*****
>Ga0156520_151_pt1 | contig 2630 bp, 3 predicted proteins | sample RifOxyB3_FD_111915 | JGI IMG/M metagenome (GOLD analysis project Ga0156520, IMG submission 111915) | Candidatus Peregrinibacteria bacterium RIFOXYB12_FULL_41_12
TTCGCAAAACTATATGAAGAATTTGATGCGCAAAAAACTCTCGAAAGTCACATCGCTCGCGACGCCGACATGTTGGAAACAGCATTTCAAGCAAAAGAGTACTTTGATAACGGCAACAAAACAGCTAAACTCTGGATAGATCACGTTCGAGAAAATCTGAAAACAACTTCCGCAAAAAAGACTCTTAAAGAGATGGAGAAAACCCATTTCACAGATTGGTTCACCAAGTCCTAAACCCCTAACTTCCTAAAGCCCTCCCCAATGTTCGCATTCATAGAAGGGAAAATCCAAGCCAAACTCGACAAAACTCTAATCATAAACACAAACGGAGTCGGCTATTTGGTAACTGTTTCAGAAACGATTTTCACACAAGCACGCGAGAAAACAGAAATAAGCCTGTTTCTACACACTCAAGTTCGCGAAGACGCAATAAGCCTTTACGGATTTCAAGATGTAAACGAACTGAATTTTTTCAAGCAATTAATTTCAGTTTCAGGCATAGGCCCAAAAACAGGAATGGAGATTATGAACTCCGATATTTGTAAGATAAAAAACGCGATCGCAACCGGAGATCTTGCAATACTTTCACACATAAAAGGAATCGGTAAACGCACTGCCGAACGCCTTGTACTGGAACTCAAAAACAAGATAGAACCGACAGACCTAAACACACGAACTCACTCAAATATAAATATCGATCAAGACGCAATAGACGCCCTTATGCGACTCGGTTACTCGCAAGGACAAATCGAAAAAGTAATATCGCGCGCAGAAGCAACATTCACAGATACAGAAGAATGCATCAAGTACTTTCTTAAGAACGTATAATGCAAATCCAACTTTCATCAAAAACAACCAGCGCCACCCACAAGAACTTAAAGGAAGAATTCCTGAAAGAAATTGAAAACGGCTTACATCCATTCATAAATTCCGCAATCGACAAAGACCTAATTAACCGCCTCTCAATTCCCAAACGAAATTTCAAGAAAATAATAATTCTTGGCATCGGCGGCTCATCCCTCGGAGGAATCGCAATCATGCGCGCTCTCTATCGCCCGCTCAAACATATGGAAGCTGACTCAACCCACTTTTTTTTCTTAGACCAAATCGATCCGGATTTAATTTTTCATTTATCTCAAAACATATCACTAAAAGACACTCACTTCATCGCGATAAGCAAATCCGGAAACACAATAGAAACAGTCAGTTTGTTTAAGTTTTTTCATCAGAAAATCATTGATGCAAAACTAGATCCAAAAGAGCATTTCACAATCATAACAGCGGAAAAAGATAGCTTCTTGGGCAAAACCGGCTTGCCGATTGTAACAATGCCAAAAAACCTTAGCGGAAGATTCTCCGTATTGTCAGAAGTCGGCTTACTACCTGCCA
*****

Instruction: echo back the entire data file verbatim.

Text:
>Ga0156520_151_pt1 | contig 2630 bp, 3 predicted proteins | sample RifOxyB3_FD_111915 | JGI IMG/M metagenome (GOLD analysis project Ga0156520, IMG submission 111915) | Candidatus Peregrinibacteria bacterium RIFOXYB12_FULL_41_12
TTCGCAAAACTATATGAAGAATTTGATGCGCAAAAAACTCTCGAAAGTCACATCGCTCGCGACGCCGACATGTTGGAAACAGCATTTCAAGCAAAAGAGTACTTTGATAACGGCAACAAAACAGCTAAACTCTGGATAGATCACGTTCGAGAAAATCTGAAAACAACTTCCGCAAAAAAGACTCTTAAAGAGATGGAGAAAACCCATTTCACAGATTGGTTCACCAAGTCCTAAACCCCTAACTTCCTAAAGCCCTCCCCAATGTTCGCATTCATAGAAGGGAAAATCCAAGCCAAACTCGACAAAACTCTAATCATAAACACAAACGGAGTCGGCTATTTGGTAACTGTTTCAGAAACGATTTTCACACAAGCACGCGAGAAAACAGAAATAAGCCTGTTTCTACACACTCAAGTTCGCGAAGACGCAATAAGCCTTTACGGATTTCAAGATGTAAACGAACTGAATTTTTTCAAGCAATTAATTTCAGTTTCAGGCATAGGCCCAAAAACAGGAATGGAGATTATGAACTCCGATATTTGTAAGATAAAAAACGCGATCGCAACCGGAGATCTTGCAATACTTTCACACATAAAAGGAATCGGTAAACGCACTGCCGAACGCCTTGTACTGGAACTCAAAAACAAGATAGAACCGACAGACCTAAACACACGAACTCACTCAAATATAAATATCGATCAAGACGCAATAGACGCCCTTATGCGACTCGGTTACTCGCAAGGACAAATCGAAAAAGTAATATCGCGCGCAGAAGCAACATTCACAGATACAGAAGAATGCATCAAGTACTTTCTTAAGAACGTATAATGCAAATCCAACTTTCATCAAAAACAACCAGCGCCACCCACAAGAACTTAAAGGAAGAATTCCTGAAAGAAATTGAAAACGGCTTACATCCATTCATAAATTCCGCAATCGACAAAGACCTAATTAACCGCCTCTCAATTCCCAAACGAAATTTCAAGAAAATAATAATTCTTGGCATCGGCGGCTCATCCCTCGGAGGAATCGCAATCATGCGCGCTCTCTATCGCCCGCTCAAACATATGGAAGCTGACTCAACCCACTTTTTTTTCTTAGACCAAATCGATCCGGATTTAATTTTTCATTTATCTCAAAACATATCACTAAAAGACACTCACTTCATCGCGATAAGCAAATCCGGAAACACAATAGAAACAGTCAGTTTGTTTAAGTTTTTTCATCAGAAAATCATTGATGCAAAACTAGATCCAAAAGAGCATTTCACAATCATAACAGCGGAAAAAGATAGCTTCTTGGGCAAAACCGGCTTGCCGATTGTAACAATGCCAAAAAACCTTAGCGGAAGATTCTCCGTATTGTCAGAAGTCGGCTTACTACCTGCCA